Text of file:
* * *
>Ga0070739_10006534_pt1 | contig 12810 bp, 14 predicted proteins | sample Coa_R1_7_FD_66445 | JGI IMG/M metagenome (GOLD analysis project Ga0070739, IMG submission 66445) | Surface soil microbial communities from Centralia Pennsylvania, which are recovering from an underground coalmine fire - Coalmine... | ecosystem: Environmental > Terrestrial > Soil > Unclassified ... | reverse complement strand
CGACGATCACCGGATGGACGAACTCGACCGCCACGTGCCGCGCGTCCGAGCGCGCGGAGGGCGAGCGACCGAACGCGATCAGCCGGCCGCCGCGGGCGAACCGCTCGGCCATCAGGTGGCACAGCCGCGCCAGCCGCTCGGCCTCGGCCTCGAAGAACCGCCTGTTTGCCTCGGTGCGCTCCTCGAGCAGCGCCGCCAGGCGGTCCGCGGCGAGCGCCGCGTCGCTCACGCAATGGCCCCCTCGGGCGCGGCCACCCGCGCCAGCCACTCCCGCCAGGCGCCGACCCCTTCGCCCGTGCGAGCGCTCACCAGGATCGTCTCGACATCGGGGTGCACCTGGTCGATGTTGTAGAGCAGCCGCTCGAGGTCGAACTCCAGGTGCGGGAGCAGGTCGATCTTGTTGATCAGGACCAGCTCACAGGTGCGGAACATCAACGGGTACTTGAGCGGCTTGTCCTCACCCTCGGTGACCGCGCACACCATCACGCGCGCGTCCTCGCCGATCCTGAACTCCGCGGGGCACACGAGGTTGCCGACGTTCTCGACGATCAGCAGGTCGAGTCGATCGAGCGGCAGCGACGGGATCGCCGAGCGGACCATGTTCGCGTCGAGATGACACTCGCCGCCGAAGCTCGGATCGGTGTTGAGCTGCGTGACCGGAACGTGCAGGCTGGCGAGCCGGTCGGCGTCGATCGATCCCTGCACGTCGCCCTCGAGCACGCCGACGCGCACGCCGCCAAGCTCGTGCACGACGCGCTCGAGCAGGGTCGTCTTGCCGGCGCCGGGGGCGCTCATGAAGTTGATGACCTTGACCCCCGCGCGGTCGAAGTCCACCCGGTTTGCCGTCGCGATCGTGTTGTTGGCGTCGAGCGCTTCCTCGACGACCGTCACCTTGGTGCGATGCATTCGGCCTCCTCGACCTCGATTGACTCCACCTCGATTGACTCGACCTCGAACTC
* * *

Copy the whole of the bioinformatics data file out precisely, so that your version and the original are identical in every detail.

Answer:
>Ga0070739_10006534_pt1 | contig 12810 bp, 14 predicted proteins | sample Coa_R1_7_FD_66445 | JGI IMG/M metagenome (GOLD analysis project Ga0070739, IMG submission 66445) | Surface soil microbial communities from Centralia Pennsylvania, which are recovering from an underground coalmine fire - Coalmine... | ecosystem: Environmental > Terrestrial > Soil > Unclassified ... | reverse complement strand
CGACGATCACCGGATGGACGAACTCGACCGCCACGTGCCGCGCGTCCGAGCGCGCGGAGGGCGAGCGACCGAACGCGATCAGCCGGCCGCCGCGGGCGAACCGCTCGGCCATCAGGTGGCACAGCCGCGCCAGCCGCTCGGCCTCGGCCTCGAAGAACCGCCTGTTTGCCTCGGTGCGCTCCTCGAGCAGCGCCGCCAGGCGGTCCGCGGCGAGCGCCGCGTCGCTCACGCAATGGCCCCCTCGGGCGCGGCCACCCGCGCCAGCCACTCCCGCCAGGCGCCGACCCCTTCGCCCGTGCGAGCGCTCACCAGGATCGTCTCGACATCGGGGTGCACCTGGTCGATGTTGTAGAGCAGCCGCTCGAGGTCGAACTCCAGGTGCGGGAGCAGGTCGATCTTGTTGATCAGGACCAGCTCACAGGTGCGGAACATCAACGGGTACTTGAGCGGCTTGTCCTCACCCTCGGTGACCGCGCACACCATCACGCGCGCGTCCTCGCCGATCCTGAACTCCGCGGGGCACACGAGGTTGCCGACGTTCTCGACGATCAGCAGGTCGAGTCGATCGAGCGGCAGCGACGGGATCGCCGAGCGGACCATGTTCGCGTCGAGATGACACTCGCCGCCGAAGCTCGGATCGGTGTTGAGCTGCGTGACCGGAACGTGCAGGCTGGCGAGCCGGTCGGCGTCGATCGATCCCTGCACGTCGCCCTCGAGCACGCCGACGCGCACGCCGCCAAGCTCGTGCACGACGCGCTCGAGCAGGGTCGTCTTGCCGGCGCCGGGGGCGCTCATGAAGTTGATGACCTTGACCCCCGCGCGGTCGAAGTCCACCCGGTTTGCCGTCGCGATCGTGTTGTTGGCGTCGAGCGCTTCCTCGACGACCGTCACCTTGGTGCGATGCATTCGGCCTCCTCGACCTCGATTGACTCCACCTCGATTGACTCGACCTCGAACTC